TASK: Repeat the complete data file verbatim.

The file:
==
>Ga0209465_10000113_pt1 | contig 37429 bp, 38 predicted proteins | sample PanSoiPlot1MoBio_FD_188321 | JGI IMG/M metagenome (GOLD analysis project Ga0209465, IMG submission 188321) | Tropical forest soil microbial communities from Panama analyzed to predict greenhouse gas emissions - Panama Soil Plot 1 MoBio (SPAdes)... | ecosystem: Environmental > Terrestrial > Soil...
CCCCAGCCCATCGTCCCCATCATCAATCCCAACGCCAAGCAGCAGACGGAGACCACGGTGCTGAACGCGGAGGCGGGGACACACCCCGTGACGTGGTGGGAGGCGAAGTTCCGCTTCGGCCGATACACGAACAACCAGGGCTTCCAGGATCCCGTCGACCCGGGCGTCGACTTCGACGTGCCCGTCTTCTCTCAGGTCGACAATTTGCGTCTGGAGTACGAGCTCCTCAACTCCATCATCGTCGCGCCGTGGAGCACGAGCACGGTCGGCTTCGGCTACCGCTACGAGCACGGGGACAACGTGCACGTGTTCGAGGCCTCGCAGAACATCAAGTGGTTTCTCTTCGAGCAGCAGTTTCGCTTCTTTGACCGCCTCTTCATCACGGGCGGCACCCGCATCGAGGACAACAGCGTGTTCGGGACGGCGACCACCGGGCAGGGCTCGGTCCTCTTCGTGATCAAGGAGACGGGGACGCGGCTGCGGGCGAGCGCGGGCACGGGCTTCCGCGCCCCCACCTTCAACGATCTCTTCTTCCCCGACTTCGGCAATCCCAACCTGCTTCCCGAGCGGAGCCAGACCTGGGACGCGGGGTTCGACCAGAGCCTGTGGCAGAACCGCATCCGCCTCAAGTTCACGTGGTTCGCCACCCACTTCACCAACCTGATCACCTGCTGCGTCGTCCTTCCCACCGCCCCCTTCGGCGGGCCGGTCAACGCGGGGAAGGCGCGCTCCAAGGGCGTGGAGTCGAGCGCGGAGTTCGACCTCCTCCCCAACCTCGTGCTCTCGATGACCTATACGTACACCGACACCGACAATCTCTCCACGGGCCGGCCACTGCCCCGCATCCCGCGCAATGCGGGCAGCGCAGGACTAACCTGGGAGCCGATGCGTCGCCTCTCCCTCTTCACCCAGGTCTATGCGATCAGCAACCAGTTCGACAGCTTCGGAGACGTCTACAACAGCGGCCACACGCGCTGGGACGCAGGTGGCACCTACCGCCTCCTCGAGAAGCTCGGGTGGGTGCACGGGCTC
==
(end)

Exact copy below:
>Ga0209465_10000113_pt1 | contig 37429 bp, 38 predicted proteins | sample PanSoiPlot1MoBio_FD_188321 | JGI IMG/M metagenome (GOLD analysis project Ga0209465, IMG submission 188321) | Tropical forest soil microbial communities from Panama analyzed to predict greenhouse gas emissions - Panama Soil Plot 1 MoBio (SPAdes)... | ecosystem: Environmental > Terrestrial > Soil...
CCCCAGCCCATCGTCCCCATCATCAATCCCAACGCCAAGCAGCAGACGGAGACCACGGTGCTGAACGCGGAGGCGGGGACACACCCCGTGACGTGGTGGGAGGCGAAGTTCCGCTTCGGCCGATACACGAACAACCAGGGCTTCCAGGATCCCGTCGACCCGGGCGTCGACTTCGACGTGCCCGTCTTCTCTCAGGTCGACAATTTGCGTCTGGAGTACGAGCTCCTCAACTCCATCATCGTCGCGCCGTGGAGCACGAGCACGGTCGGCTTCGGCTACCGCTACGAGCACGGGGACAACGTGCACGTGTTCGAGGCCTCGCAGAACATCAAGTGGTTTCTCTTCGAGCAGCAGTTTCGCTTCTTTGACCGCCTCTTCATCACGGGCGGCACCCGCATCGAGGACAACAGCGTGTTCGGGACGGCGACCACCGGGCAGGGCTCGGTCCTCTTCGTGATCAAGGAGACGGGGACGCGGCTGCGGGCGAGCGCGGGCACGGGCTTCCGCGCCCCCACCTTCAACGATCTCTTCTTCCCCGACTTCGGCAATCCCAACCTGCTTCCCGAGCGGAGCCAGACCTGGGACGCGGGGTTCGACCAGAGCCTGTGGCAGAACCGCATCCGCCTCAAGTTCACGTGGTTCGCCACCCACTTCACCAACCTGATCACCTGCTGCGTCGTCCTTCCCACCGCCCCCTTCGGCGGGCCGGTCAACGCGGGGAAGGCGCGCTCCAAGGGCGTGGAGTCGAGCGCGGAGTTCGACCTCCTCCCCAACCTCGTGCTCTCGATGACCTATACGTACACCGACACCGACAATCTCTCCACGGGCCGGCCACTGCCCCGCATCCCGCGCAATGCGGGCAGCGCAGGACTAACCTGGGAGCCGATGCGTCGCCTCTCCCTCTTCACCCAGGTCTATGCGATCAGCAACCAGTTCGACAGCTTCGGAGACGTCTACAACAGCGGCCACACGCGCTGGGACGCAGGTGGCACCTACCGCCTCCTCGAGAAGCTCGGGTGGGTGCACGGGCTC